Cybercriminals Can Steal Cars Due to Hyundai App Vulnerabilities

Hyundai corporation has just released updates for its Blue Link mobile application in order to fix some flaws which cybercriminals could have exploited to steal cars.

The Blue Link mobile app can be installed on Android and iOS devices, allowing users to remotely access and monitor their vehicles. The application features include remote engine start, stolen vehicle recovery, cabin temperature control, vehicle health reports, remote locking and unlocking, and automatic collision notifications.

Nevertheless, according to Rapid7 security, the Blue Link application had two potentially serious vulnerabilities related to a log transmission feature which was presented in December, last year.

Versions 3.9.4 and 3.9.5 of the application upload an encrypted log file to a pre-defined IP address over HTTP. The file name includes the user’s email address, and the file itself contains various pieces of information like username, password, PIN, and historical GPS data.

When the log file is encrypted, the encryption relies on a hardcoded key which cannot be modified. During that time, a man-in-the-middle (MitM) attacker — e.g. via a compromised or rogue Wi-Fi network — can intercept HTTP traffic associated with the Blue Link app and access the log file with all the data in it. The hacker can use this data to locate, unlock and start the targeted vehicle.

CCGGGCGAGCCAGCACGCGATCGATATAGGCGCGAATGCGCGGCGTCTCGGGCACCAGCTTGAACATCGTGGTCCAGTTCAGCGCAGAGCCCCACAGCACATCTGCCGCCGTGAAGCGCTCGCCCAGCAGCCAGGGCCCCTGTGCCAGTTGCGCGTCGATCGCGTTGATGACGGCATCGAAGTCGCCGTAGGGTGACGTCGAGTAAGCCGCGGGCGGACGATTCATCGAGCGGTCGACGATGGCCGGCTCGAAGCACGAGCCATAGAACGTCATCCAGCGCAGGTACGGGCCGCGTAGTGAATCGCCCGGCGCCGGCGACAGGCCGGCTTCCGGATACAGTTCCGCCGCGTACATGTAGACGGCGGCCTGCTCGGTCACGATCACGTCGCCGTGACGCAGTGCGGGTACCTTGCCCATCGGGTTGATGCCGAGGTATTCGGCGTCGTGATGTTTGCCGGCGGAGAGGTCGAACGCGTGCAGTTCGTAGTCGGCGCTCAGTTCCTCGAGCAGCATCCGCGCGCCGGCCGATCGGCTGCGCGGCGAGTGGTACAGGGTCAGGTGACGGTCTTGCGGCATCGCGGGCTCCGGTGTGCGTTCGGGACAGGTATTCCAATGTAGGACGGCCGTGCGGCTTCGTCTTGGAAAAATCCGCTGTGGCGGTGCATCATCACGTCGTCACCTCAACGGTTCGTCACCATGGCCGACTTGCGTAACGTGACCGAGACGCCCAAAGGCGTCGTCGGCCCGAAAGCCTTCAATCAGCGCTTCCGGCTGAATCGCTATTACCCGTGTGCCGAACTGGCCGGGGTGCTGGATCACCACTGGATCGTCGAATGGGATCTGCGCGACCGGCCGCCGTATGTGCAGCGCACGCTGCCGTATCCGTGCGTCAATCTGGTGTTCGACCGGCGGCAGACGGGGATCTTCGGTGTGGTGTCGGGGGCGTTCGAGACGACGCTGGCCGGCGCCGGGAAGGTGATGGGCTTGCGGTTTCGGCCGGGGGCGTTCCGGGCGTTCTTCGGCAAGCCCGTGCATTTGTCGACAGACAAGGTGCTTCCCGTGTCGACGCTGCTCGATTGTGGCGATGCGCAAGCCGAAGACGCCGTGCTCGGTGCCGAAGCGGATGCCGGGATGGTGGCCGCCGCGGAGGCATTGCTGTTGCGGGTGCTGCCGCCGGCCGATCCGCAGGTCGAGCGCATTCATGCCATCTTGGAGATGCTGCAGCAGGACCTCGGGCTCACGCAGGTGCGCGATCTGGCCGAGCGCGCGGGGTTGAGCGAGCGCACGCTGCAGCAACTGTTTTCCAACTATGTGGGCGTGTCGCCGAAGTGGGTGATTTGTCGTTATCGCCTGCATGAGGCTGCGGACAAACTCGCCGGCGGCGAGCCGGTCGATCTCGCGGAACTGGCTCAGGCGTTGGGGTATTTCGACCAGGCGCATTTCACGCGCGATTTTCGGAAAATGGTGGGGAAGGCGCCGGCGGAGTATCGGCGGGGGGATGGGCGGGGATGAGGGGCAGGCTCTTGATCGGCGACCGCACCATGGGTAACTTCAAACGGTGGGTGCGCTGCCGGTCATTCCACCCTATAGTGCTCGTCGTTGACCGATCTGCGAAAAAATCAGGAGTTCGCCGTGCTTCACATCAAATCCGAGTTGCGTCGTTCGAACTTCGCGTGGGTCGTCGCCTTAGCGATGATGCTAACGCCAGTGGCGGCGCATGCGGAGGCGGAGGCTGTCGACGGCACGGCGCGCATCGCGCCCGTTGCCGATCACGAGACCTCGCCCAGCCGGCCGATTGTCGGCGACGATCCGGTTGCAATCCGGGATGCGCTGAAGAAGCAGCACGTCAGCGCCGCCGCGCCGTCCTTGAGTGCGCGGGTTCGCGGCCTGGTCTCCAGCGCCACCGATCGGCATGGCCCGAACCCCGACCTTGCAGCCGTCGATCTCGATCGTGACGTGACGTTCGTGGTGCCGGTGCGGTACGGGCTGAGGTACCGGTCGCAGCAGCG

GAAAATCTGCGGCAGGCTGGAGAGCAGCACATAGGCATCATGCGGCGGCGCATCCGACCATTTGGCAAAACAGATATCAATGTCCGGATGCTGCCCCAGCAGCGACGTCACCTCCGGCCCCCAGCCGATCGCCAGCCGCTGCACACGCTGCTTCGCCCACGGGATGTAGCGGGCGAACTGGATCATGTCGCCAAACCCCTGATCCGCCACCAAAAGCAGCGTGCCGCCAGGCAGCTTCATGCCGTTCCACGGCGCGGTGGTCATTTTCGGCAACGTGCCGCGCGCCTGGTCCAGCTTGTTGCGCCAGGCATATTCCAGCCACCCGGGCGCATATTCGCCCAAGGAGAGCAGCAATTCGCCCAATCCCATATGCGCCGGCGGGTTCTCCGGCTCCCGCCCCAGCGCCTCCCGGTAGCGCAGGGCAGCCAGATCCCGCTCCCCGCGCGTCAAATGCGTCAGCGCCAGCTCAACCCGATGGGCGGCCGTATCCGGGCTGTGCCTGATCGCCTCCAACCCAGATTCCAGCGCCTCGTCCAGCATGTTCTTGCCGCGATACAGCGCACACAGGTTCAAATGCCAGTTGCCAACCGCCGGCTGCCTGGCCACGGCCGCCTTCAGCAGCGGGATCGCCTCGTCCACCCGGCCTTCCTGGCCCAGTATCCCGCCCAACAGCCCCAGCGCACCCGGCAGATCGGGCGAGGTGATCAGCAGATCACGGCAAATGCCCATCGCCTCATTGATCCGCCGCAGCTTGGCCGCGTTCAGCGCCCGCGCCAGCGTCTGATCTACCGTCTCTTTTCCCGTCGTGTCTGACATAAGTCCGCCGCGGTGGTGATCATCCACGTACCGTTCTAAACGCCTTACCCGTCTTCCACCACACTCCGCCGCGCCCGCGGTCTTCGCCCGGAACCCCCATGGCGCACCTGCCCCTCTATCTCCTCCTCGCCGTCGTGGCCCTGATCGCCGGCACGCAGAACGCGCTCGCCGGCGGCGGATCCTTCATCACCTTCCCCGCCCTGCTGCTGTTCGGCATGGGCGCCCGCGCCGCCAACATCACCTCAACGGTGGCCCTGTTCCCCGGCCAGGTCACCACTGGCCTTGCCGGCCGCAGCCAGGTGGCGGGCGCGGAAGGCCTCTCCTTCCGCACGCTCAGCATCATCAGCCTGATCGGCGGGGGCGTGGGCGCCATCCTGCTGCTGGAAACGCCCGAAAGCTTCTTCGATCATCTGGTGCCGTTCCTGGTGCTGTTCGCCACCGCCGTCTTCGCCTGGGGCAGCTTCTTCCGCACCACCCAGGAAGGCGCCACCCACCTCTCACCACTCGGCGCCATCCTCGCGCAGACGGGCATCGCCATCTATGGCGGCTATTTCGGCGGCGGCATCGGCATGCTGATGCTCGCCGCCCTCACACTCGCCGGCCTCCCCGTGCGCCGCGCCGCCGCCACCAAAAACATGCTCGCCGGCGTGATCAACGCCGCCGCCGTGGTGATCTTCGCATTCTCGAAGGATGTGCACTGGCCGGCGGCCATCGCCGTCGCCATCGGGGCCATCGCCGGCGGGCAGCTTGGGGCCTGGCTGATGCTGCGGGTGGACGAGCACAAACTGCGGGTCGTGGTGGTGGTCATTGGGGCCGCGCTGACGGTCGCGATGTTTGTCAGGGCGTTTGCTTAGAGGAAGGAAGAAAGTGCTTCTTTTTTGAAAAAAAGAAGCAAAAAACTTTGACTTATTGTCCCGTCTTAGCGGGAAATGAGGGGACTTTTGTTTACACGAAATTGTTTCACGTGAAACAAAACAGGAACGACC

The Rapid7 company has released a blog post featuring all the Blue Link application flaws.

ICS-CERT has also published an advisory rating the MitM issue (CVE-2017-6052) as a medium severity flaw and the hardcoded cryptographic key weakness (CVE-2017-6054) as high severity.

Rapid7 discovered the app vulnerabilities in February, and Hyundai patched them in March with the release of Blue Link 3.9.6 for both Android and iOS.

The latest version of the app removes the log transmission feature and disables the TCP service located at the IP address where the log files were sent. Hyundai corporation made the update mandatory. Though, according to the car maker, there is no evidence that the flaws had been exploited for malicious purposes so far.

In addition, Hyundai and Rapid7 pointed out that it would have been “difficult to impossible to conduct this attack at scale,” due to the fact that the hacker needed privileged network access in order to exploit the security holes.

Meanwhile, security experts reported vulnerabilities in multiple car applications over the past months, and Tesla was among the affected ones.

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